TEDMED, a platform for sharing health related ideas and innovative solutions, recently featured the Geckocap in a blog post. The article focused on companies using data and monitoring techniques to help adolescents suffering from chronic or temporary health issues. The following companies were discussed in the article: Kinsa, an oral thermometer coupled with the technical prowess of a smartphone, Nonoly, a chemical making vaccine refrigeration obsolete allowing medicine to travel easily to rural areas and our very own Gecko Health Innovations.
Medication adherence is such an integral part of healthcare management that it is important to establish such habits at early ages, thus potentially creating a lifetime of medication self-management.
Move over, plastic stethoscopes: A number of innovations from TEDMED Hive 2013 companies aim to help even the littlest patients become engaged in their own real-life care.
Kinsa makes an oral thermometer that leverages the crowdsourcing power of a smart phone. The thermometer plugs into and transmits data to a free smartphone app – iOS now, but Android as well in the future – which also records and tracks symptoms and temps for easy retrieval at a pediatrician’s office. What’s more, the next phase of the product will provide crowd sourced data from social networks to allow parents to see what’s going on in a child’s neighborhood or school. Strep going around? Lice? Better act now.
The company is focusing first on tracking childhood ills, because mothers are the primary users of thermometers, says Kinsa deputy CEO Qian Qian Tang, and because children are prime carriers of highly contagious diseases like flu, whooping cough and measles.
The FDA approved the thermometer in January and a first prototype is in production. It’s priced at $19.99, a point below many digital thermometers on the market, but to reach the mass market it will need to provide local data.
Kinsa also offers a solution for getting the temp in the first place: The iOS app runs a game to keep Junior amused while you’re trying to take his temp, and send a warning signal when he wriggles and loses contact with the thermometer – a problem he can correct himself.
Asthma is another prevalent childhood disease – some 6.8 million kids in the U.S. suffer from it, according to the CDC – and management can be tricky. GeckoCap is a small low-energy smart button that, when placed over an asthma inhaler, wirelessly sends dosage records when near a smartphone. It also glows to let kids know when it’s time for their next dose, potentially avoiding a serious attack.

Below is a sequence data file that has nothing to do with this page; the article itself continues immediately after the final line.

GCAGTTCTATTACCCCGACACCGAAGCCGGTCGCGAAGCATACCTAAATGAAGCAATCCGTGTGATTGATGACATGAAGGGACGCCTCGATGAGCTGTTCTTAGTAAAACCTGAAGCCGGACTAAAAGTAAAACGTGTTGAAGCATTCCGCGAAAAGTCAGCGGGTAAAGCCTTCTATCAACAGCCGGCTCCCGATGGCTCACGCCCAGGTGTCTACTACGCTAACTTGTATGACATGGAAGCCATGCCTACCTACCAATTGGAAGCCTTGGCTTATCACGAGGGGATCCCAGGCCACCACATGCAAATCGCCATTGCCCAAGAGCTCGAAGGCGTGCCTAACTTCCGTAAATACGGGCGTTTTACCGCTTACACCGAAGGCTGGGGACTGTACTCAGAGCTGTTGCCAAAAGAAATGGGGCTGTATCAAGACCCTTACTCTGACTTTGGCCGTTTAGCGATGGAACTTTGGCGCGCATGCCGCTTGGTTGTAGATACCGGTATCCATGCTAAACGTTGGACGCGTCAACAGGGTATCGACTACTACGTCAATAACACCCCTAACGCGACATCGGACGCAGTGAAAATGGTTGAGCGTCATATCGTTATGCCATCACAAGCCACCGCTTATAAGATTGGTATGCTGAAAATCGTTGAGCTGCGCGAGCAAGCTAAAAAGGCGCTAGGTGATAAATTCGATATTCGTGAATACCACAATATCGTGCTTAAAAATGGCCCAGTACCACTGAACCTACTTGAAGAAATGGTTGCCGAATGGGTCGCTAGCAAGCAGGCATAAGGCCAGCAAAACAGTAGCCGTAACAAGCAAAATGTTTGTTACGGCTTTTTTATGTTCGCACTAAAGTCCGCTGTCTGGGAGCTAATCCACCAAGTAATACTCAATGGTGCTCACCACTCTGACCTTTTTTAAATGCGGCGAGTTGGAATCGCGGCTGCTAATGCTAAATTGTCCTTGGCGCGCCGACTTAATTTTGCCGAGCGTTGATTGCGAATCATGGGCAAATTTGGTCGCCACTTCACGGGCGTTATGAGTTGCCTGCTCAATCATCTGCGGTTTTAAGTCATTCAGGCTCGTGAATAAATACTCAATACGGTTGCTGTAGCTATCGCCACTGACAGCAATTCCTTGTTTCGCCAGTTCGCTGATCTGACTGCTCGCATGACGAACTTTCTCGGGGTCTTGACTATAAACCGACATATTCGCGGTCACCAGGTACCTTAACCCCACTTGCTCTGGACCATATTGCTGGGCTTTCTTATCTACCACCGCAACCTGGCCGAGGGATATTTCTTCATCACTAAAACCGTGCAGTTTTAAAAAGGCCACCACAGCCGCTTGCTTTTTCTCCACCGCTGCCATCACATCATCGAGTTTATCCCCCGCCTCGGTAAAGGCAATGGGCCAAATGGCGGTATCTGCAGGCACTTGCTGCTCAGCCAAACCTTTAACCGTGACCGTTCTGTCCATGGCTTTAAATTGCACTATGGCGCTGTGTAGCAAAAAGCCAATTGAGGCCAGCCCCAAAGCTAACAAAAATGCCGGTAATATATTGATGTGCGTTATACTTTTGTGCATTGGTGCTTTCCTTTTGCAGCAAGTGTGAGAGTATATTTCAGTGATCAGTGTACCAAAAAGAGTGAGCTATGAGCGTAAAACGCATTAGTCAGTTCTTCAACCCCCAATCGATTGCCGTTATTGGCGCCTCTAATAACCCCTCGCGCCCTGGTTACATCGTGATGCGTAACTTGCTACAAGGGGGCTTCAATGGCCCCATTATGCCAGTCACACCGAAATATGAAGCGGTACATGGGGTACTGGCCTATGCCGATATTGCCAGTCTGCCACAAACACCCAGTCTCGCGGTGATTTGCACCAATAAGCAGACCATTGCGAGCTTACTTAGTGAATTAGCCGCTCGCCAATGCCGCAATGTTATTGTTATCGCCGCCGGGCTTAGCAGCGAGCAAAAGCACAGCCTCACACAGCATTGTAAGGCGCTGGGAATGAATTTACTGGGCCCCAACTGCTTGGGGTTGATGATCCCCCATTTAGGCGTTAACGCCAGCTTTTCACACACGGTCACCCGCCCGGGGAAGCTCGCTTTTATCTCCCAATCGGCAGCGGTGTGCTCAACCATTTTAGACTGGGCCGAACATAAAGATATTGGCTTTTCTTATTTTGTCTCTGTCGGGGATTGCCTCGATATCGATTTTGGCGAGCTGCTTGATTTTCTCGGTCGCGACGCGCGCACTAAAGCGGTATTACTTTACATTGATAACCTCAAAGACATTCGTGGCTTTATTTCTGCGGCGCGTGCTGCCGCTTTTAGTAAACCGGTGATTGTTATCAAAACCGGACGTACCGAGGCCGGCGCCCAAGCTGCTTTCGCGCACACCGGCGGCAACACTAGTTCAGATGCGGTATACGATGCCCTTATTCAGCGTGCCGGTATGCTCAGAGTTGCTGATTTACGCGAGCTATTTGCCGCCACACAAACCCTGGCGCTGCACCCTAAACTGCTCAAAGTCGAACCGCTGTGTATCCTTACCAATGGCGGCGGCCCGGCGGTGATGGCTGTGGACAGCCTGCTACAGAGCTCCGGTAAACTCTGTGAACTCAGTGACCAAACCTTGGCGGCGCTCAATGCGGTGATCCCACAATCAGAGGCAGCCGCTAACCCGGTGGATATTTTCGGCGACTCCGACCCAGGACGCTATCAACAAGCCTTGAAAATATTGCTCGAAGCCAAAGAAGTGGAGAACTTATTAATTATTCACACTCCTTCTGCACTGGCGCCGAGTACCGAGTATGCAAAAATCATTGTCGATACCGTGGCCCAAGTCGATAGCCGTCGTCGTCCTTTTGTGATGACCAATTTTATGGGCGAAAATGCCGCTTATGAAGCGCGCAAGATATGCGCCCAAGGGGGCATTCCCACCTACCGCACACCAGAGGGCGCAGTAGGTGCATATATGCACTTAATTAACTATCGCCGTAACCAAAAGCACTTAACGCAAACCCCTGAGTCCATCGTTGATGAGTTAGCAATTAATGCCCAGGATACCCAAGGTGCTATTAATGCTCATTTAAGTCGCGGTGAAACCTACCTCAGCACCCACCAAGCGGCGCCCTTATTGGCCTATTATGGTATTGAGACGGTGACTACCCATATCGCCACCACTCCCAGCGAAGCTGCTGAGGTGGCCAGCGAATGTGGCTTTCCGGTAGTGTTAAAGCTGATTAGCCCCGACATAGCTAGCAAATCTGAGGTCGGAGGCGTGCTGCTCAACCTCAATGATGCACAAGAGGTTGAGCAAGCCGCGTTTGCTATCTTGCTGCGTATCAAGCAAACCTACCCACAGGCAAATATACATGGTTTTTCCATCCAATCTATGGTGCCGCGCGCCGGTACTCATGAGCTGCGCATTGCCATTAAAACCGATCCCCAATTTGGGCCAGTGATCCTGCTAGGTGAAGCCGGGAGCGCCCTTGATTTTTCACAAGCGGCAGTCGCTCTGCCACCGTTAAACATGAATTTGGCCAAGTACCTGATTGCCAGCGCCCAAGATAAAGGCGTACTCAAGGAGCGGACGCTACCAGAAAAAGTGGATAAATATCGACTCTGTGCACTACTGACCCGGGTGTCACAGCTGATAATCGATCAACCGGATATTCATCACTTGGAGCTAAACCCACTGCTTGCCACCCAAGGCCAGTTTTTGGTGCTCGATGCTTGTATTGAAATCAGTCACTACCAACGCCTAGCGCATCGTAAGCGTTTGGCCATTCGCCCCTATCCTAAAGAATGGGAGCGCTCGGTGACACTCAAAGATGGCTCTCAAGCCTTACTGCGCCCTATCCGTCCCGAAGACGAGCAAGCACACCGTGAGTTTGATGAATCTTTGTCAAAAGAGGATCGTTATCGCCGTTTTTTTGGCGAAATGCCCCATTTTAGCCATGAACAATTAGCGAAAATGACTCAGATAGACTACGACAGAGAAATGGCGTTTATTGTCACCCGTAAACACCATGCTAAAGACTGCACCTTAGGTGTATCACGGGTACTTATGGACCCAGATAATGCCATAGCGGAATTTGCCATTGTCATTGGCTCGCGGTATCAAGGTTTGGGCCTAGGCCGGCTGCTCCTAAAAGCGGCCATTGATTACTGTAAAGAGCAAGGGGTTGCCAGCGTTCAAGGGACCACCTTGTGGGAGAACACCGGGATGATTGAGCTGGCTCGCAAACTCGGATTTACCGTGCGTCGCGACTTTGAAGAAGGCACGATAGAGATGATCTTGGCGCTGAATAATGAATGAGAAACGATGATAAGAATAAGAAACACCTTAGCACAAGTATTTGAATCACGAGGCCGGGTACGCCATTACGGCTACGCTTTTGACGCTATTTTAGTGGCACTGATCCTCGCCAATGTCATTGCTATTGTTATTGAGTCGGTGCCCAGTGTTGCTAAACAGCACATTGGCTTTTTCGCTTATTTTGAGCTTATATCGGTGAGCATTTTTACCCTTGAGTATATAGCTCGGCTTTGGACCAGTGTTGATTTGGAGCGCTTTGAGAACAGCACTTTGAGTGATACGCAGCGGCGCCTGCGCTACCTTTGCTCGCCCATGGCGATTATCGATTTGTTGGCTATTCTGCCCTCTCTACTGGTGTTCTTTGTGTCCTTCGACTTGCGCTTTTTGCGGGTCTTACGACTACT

The idea is to help young patients learn to manage their condition and to get the knack of using wireless reporting.
“As a physician, I couldn’t educate my adult patients because they don’t want to learn anymore, but with children there’s really a place to make some change,” says Yechiel Engelhard, CEO and founder.
Engelhard says the company aimed to assist asthma patients because of the disease prevalence, and also what he says is a lack of innovation in drug administration for it. GeckoCap is in initial production for product testing, and has also partnered with a number of medical institutions that are eager to conduct studies on dosage administration and response with the first large group of patients to adopt the technology this summer.
Nanoly Bioscience aims to help save lives of children in the developing world. Many lack access to vaccines, in part because vaccines need to be kept within a precise temperature range until administered. Breaking the “cold chain” contributes to some 25% of wasted vaccines each year, according to the World Health organization, and hampers delivery to remote parts of the world that have no electricity.
Despite the best efforts of many aid organizations, there are still critical gaps in cold chain equipment. “Looking at what exists now, you’ll find refrigeration for the cold chain; you’ll find camels that carry solar refrigerators,” said Nanxi Liu, Nanoly’s founder. The Gates Foundation has awarded millions in research for solutions, but Liu points out the need is dire enough to accommodate many ideas.
For its part, Nanoly is skirting the equipment issue entirely. The group is developing a non-toxic nanoparticle polymer that will eliminate the need for refrigeration for protein-based vaccines. It can be mixed with the vaccine at any point in its supply or transport chain.
Liu says she and her co-founder saw the unmet need for Nanoly first-hand: “He’s from India. I grew up in rural China, and I didn’t get any of my immunizations until I came to the U.S. Both of us saw an impact in our lives from a lack of vaccines, and we saw the problems of vaccine transportation first-hand,” she says.
Intel’s Top Social Innovation for 2012, Nanoly’s R&D has received funding from Intel, Dell, UC at Berkeley, Cornell and Duke.
Read the original article here.
Geckocap is a better method to manage your child’s asthma medication. Find out more here